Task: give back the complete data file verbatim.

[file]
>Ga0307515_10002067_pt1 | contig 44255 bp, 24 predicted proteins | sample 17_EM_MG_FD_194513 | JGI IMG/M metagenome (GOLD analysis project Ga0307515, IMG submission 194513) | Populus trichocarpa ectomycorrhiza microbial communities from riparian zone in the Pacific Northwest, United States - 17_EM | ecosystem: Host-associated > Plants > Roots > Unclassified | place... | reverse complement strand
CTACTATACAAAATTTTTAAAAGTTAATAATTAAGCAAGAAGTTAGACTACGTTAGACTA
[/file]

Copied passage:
>Ga0307515_10002067_pt1 | contig 44255 bp, 24 predicted proteins | sample 17_EM_MG_FD_194513 | JGI IMG/M metagenome (GOLD analysis project Ga0307515, IMG submission 194513) | Populus trichocarpa ectomycorrhiza microbial communities from riparian zone in the Pacific Northwest, United States - 17_EM | ecosystem: Host-associated > Plants > Roots > Unclassified | place... | reverse complement strand
CTACTATACAAAATTTTTAAAAGTTAATAATTAAGCAAGAAGTTAGACTACGTTAGACTA